Use of ⁶⁸Ga-prostate-specific membrane antigen (PSMA)-11-positron emission tomography (PET)/computed tomography (CT) results in a change in treatment concept for 28% of prostate cancer patients with biochemical recurrence after radical prostatectomy, according to a study published online June 1 in Frontiers in Oncology.
Dirk Bottke, MD, from Xcare Praxis für Strahlentherapie in Trier, Germany, and colleagues examined the impact of ⁶⁸Ga-PSMA-11-PET/CT on the target volume among 76 prostate cancer patients with biochemical recurrence after radical prostatectomy. The patients all had a prostate-specific antigen (PSA) of ≤0.5 ng/mL. An experienced radiation oncologist determined the radiotherapy concept, with and without consideration of the PET/CT.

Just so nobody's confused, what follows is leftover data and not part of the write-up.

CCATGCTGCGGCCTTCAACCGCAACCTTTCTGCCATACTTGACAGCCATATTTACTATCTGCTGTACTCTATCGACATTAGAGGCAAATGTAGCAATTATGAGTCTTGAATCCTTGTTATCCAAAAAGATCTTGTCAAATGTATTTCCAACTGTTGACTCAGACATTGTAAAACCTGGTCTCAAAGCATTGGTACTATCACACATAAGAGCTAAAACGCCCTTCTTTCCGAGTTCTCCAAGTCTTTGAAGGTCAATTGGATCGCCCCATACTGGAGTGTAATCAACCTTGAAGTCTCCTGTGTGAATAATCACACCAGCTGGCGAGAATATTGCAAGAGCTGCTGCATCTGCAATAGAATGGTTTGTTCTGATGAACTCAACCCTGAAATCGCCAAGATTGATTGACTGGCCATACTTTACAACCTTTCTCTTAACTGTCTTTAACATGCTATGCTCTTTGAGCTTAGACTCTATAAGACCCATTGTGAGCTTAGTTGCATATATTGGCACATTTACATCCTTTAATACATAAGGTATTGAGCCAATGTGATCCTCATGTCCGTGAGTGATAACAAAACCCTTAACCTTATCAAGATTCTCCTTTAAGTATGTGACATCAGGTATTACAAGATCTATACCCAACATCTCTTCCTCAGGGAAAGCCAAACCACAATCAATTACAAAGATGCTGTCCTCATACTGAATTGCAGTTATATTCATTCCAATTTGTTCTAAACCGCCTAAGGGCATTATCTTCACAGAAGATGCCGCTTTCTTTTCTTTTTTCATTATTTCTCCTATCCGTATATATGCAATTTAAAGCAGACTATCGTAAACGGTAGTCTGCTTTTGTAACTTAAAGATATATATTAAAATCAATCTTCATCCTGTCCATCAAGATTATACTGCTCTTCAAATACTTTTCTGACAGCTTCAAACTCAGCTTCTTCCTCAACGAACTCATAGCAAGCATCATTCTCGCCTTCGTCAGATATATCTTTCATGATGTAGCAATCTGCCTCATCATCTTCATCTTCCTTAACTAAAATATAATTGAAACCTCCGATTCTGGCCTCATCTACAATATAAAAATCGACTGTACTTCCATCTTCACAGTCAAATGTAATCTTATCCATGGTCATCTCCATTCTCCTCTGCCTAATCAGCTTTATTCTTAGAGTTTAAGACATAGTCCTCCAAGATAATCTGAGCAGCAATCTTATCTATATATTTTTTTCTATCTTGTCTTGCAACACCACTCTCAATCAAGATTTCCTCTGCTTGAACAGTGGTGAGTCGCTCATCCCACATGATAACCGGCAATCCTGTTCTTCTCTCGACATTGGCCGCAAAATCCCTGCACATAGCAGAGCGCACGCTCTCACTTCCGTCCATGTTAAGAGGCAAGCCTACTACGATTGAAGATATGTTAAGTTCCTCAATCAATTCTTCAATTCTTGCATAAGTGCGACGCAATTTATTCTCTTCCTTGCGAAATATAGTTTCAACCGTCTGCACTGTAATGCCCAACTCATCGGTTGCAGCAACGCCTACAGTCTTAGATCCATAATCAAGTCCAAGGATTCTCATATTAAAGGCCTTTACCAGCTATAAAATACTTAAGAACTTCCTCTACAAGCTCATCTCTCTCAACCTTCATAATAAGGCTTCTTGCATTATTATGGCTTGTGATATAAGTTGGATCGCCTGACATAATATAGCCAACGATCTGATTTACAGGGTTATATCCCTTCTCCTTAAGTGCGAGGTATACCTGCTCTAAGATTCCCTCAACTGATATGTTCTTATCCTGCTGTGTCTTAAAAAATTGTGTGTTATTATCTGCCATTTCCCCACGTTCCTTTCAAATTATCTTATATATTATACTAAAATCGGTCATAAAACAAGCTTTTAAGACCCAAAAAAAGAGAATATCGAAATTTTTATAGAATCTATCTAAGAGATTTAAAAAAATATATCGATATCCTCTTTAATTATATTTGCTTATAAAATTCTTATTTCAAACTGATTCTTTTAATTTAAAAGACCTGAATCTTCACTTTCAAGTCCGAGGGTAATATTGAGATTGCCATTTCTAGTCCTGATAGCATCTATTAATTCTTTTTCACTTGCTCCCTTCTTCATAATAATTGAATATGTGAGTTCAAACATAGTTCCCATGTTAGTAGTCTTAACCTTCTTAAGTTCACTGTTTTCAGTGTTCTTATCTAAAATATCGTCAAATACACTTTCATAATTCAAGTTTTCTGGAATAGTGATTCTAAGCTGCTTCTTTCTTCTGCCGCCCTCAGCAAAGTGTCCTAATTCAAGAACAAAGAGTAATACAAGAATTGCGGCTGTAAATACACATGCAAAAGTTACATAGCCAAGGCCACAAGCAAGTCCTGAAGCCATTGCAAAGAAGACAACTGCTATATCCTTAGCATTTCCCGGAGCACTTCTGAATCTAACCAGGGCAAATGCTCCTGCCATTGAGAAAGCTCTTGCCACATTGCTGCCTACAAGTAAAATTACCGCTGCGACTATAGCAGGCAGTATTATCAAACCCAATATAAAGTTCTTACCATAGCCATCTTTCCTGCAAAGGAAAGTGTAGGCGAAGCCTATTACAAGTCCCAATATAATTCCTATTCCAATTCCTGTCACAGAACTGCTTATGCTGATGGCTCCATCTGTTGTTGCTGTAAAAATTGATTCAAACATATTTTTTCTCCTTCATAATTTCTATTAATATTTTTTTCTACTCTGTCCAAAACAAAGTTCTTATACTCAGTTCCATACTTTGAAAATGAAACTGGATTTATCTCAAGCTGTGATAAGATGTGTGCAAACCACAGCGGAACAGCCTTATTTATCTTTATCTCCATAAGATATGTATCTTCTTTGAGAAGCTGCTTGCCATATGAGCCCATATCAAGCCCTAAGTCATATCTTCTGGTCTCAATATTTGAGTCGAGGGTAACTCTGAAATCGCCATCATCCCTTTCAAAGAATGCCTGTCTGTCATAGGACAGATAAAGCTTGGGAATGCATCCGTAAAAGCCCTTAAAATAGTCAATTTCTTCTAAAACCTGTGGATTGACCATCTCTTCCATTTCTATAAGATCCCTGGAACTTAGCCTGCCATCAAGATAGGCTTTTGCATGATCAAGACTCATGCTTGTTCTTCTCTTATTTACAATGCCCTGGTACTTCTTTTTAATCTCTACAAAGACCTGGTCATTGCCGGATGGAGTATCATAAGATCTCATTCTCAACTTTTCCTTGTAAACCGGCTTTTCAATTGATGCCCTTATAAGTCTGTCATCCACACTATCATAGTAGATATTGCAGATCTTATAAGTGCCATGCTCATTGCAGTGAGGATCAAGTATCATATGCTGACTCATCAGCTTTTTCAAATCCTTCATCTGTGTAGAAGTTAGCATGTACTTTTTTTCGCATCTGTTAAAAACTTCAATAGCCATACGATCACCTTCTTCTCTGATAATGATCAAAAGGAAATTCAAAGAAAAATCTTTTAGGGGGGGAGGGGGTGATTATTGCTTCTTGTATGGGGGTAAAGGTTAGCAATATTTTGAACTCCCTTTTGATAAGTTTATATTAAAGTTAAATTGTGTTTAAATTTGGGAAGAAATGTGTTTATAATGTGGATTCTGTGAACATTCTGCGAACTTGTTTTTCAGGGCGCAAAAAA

The researchers found that all 76 patients would have been assigned to RT without considering the PET/CT: 60 to the bed of the prostate and seminal vesicles alone, and 16 also to the pelvic lymph nodes because of histopathologic risk factors. Patients had a median pre-PET/CT PSA level of 0.245 ng/mL. Fifty-four percent of the patients had uptake indicative for tumor recurrence in ⁶⁸Ga-PSMA-11-PET/CT. In 21 patients (28 percent), the results of the PET/CT led to a change in the radiotherapeutic target volume. In 13 patients (17 percent), there were major changes in the target volume, including additional irradiation of lymph nodes or additional or exclusive irradiation of bone metastases. In eight patients (11 percent), minor changes included the additional irradiation of the original seminal vesicle (base) position.
“With 28 percent changes in radiotherapy planning, ⁶⁸Ga-PSMA-11-PET/CT is an important tool in guiding radiation treatment in this patient group,” the authors write. “However, clinical data about the outcome of those treated patients have to be awaited.”